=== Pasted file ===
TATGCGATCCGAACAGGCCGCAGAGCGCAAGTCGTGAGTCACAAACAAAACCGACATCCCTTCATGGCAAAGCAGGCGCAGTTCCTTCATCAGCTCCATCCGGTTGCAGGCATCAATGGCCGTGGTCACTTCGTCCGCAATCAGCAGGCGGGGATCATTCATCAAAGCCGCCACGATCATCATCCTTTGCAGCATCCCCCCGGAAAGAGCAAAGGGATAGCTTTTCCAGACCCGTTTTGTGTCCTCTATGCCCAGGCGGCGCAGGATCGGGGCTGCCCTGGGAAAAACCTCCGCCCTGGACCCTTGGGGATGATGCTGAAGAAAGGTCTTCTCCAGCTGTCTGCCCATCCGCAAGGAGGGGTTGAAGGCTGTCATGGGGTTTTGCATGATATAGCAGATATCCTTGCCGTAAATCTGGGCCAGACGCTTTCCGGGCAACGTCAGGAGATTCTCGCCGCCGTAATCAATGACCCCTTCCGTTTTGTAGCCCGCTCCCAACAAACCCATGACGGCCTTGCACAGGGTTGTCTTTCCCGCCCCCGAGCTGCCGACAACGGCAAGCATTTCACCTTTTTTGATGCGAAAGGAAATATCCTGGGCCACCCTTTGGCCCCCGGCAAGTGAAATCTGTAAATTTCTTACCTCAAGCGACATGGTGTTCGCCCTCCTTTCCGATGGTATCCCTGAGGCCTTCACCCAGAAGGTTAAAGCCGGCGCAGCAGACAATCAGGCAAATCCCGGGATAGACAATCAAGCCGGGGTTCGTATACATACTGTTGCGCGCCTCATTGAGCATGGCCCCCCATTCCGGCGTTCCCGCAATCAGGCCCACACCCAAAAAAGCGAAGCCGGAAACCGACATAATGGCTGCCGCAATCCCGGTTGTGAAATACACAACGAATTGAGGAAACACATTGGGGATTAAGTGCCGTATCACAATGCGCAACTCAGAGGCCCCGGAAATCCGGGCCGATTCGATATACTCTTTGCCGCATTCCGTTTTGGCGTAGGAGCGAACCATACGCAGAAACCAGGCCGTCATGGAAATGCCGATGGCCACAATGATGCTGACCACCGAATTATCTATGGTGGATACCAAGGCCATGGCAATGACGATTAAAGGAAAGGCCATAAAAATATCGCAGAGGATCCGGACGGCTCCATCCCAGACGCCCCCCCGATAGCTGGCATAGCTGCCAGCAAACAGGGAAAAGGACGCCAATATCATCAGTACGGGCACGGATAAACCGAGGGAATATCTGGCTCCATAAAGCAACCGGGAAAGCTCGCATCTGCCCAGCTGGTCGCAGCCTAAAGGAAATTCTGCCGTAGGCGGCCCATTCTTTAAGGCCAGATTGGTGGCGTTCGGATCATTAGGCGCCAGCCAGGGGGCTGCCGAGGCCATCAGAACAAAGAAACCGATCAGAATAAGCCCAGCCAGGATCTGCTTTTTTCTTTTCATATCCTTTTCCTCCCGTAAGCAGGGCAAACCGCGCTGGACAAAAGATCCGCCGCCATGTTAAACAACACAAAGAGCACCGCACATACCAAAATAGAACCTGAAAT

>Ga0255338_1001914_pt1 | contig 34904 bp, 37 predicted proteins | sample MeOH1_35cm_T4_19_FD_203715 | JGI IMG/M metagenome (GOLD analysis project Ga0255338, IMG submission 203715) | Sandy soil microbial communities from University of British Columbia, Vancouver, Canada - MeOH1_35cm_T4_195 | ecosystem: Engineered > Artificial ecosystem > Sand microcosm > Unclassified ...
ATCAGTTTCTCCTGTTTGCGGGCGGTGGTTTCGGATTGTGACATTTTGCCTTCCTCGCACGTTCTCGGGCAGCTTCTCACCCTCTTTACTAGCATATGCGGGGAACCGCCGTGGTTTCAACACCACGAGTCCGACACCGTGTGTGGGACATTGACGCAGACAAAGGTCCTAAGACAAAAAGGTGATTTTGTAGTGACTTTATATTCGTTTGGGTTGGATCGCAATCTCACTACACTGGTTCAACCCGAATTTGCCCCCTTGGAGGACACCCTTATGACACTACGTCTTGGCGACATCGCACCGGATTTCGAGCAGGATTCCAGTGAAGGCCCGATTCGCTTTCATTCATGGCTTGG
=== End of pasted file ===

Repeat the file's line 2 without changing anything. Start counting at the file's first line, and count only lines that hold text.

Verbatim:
>Ga0255338_1001914_pt1 | contig 34904 bp, 37 predicted proteins | sample MeOH1_35cm_T4_19_FD_203715 | JGI IMG/M metagenome (GOLD analysis project Ga0255338, IMG submission 203715) | Sandy soil microbial communities from University of British Columbia, Vancouver, Canada - MeOH1_35cm_T4_195 | ecosystem: Engineered > Artificial ecosystem > Sand microcosm > Unclassified ...